From 2009 to 2013, individuals with colorectal cancer had a 69% of surviving (68% for males and 69% for females) for at least five years compared with the general population. There were 52,630 people in Australia living with bowel cancer at the end of 2012 (diagnosed in the five-year period from 2008 to 2012)
If detected early, colorectal cancer is one of the most curable types of cancer and responds well to treatment, especially if the cancer has not spread.
For more information see below in the screening for colorectal cancer tab.
There are lifestyle and health factors that can increase the risk of developing colorectal cancer.
Risk factors include:
- Older age (50 years and over)
- Diet high in fat and red meat (especially processed meat, such as salami)
- Heavy drinking of alcohol
- Family history of bowel cancer or polyps (However, more than 75% of people who develop bowel cancer do not have a family history of bowel cancer)
- Inherited genetic conditions (have been linked to 5-6% of bowel cancers), including Familial Adenomatous Polyposis and Lynch Syndrome.
- Pre-existing inflammatory bowel diseases such ulcerative colitis or Crohn’s disease
- Past medical history of polyps in the bowel.
The type of tests for colorectal cancer will vary depending on the symptoms. Early diagnosis of colorectal cancer is possible through a screening test called the faecal occult blood test (FOBT). The FOBT looks for blood in stool samples, possibly caused by polyps and early symptoms of colorectal cancer. This is free and available for individuals over 50. (See in the tab below; screening for colorectal cancer.)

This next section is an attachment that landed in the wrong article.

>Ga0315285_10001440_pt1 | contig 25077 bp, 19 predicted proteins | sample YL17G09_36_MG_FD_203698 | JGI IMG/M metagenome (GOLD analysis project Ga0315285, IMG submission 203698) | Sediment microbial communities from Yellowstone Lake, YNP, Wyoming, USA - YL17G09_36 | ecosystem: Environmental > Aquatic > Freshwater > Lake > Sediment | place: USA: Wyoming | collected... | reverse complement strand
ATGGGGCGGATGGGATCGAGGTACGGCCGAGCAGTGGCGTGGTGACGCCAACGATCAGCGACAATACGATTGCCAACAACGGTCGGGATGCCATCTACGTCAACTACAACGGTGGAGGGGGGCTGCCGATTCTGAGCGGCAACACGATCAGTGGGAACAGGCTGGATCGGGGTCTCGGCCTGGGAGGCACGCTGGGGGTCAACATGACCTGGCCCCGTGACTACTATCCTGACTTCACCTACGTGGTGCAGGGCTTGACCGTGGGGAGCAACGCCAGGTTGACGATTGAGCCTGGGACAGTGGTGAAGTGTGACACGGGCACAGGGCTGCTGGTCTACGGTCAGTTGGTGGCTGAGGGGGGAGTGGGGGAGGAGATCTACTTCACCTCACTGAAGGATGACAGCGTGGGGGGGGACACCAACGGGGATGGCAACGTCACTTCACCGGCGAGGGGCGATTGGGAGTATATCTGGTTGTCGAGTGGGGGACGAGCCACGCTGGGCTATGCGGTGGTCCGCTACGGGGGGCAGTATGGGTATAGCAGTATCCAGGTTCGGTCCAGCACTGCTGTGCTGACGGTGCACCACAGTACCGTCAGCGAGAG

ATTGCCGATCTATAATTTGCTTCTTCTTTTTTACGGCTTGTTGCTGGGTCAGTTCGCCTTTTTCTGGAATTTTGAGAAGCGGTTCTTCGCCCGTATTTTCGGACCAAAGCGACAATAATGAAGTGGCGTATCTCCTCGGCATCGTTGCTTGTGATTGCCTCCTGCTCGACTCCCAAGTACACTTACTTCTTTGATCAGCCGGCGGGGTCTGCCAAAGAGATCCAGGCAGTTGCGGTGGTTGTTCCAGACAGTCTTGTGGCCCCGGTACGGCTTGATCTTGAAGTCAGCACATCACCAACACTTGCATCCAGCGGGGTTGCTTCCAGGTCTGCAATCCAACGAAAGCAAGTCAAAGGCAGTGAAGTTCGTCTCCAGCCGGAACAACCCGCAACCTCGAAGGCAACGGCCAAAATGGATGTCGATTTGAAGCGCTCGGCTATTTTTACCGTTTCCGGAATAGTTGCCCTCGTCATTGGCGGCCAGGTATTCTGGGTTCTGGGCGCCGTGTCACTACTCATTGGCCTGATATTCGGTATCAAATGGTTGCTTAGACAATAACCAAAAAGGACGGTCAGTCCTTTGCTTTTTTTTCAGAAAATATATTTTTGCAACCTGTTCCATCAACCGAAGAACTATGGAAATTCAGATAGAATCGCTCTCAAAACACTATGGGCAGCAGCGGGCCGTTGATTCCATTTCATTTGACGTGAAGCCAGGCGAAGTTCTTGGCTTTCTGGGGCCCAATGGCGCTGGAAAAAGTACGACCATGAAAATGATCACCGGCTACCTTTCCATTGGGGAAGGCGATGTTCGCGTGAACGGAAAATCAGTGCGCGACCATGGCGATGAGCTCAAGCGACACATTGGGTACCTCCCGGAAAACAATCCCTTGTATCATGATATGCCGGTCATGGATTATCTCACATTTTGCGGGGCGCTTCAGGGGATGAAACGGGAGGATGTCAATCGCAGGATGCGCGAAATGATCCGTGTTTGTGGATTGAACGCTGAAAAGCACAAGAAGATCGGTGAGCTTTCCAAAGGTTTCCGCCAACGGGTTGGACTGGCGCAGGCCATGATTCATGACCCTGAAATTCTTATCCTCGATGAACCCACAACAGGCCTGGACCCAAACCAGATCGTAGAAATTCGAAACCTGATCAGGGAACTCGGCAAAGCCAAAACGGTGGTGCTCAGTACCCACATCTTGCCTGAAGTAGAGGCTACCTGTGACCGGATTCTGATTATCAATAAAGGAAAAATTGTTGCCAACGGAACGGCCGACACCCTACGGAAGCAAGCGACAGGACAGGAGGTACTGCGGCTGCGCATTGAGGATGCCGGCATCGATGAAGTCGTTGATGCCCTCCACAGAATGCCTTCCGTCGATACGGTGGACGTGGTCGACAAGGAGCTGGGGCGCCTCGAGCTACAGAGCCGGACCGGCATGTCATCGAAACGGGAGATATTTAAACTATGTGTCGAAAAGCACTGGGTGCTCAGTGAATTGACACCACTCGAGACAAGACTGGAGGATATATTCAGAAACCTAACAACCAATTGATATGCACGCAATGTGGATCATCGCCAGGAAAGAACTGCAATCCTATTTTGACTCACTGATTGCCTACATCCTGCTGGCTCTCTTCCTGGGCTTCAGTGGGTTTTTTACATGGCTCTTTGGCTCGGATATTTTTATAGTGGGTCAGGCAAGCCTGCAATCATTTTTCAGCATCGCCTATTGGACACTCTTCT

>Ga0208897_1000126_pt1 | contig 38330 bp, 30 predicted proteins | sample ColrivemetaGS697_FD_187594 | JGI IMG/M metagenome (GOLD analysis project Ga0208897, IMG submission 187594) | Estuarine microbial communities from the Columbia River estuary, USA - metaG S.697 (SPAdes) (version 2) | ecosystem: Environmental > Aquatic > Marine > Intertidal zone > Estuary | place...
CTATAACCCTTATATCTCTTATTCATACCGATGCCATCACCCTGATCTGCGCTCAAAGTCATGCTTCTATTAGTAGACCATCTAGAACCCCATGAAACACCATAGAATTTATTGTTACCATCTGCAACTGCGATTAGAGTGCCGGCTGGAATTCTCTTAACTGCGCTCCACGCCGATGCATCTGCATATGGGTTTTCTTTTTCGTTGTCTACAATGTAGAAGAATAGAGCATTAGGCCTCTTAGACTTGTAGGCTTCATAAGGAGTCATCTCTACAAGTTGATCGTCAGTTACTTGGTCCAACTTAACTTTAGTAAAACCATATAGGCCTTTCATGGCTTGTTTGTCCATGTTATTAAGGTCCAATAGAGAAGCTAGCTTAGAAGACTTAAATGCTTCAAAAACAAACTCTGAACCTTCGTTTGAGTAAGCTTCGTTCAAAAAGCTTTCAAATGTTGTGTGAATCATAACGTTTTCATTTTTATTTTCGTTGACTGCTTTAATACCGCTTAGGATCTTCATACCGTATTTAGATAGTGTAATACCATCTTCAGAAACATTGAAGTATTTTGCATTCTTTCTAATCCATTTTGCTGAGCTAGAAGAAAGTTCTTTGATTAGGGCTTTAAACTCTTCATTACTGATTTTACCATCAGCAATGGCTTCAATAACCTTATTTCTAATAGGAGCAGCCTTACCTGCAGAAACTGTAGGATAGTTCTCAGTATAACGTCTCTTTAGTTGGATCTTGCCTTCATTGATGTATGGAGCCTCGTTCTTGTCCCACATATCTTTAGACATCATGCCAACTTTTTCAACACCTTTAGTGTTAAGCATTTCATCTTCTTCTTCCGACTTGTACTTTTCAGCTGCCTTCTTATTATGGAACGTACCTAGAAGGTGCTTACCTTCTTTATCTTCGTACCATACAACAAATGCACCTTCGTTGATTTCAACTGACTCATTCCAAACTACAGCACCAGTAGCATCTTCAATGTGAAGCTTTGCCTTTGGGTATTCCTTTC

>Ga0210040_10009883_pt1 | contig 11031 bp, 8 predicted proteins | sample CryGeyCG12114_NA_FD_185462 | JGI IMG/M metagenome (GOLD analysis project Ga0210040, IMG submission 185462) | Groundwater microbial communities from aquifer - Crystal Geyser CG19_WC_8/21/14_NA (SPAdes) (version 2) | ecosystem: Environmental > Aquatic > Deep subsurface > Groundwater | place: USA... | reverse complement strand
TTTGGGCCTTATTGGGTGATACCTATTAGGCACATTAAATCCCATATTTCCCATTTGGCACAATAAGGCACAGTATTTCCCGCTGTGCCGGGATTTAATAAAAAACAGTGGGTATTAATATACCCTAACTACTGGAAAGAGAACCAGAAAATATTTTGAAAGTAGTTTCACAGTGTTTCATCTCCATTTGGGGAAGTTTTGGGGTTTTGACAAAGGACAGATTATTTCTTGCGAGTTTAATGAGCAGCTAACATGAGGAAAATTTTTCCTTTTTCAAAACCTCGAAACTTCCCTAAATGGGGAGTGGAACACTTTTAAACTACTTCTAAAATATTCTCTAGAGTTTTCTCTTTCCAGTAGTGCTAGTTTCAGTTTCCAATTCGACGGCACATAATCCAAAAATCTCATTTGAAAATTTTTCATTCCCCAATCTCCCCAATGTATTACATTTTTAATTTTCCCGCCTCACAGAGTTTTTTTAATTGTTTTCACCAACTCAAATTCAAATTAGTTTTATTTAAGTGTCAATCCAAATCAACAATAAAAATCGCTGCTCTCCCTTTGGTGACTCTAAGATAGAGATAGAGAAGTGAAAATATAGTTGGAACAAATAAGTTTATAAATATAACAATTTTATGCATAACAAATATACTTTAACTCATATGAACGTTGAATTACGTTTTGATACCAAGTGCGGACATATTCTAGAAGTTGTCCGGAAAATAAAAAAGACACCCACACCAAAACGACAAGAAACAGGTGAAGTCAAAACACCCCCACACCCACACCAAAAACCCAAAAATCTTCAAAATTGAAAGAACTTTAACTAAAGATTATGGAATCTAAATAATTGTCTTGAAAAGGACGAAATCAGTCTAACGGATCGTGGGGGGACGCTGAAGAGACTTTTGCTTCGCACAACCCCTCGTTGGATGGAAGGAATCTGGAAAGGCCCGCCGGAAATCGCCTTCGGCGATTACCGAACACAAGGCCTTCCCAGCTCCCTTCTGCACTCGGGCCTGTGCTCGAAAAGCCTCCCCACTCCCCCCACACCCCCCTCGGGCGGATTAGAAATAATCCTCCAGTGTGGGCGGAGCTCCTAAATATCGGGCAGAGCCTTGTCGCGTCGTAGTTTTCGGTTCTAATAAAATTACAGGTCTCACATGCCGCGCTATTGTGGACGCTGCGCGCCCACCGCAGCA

When there is suspicion of a possible colorectal cancer diagnosis, the medical practitioner will first conduct a physical examination to check the abdomen for swelling. A digital rectal exam may also be done where the doctor checks for swelling in the anus and rectum. Examinations also include blood tests to check for anaemia.
A colonoscopy also allows the doctor to examine the entire length of the large bowel. This can help detect polyps and any abnormal body tissue. This is done using a thin flexible tube with a camera, called a colonscope, inserted into the anus, rectum and colon. During the procedure, the doctor may also take a small sample of tissue, called a biopsy, for examination under a microscope to see if there are any cancer cells.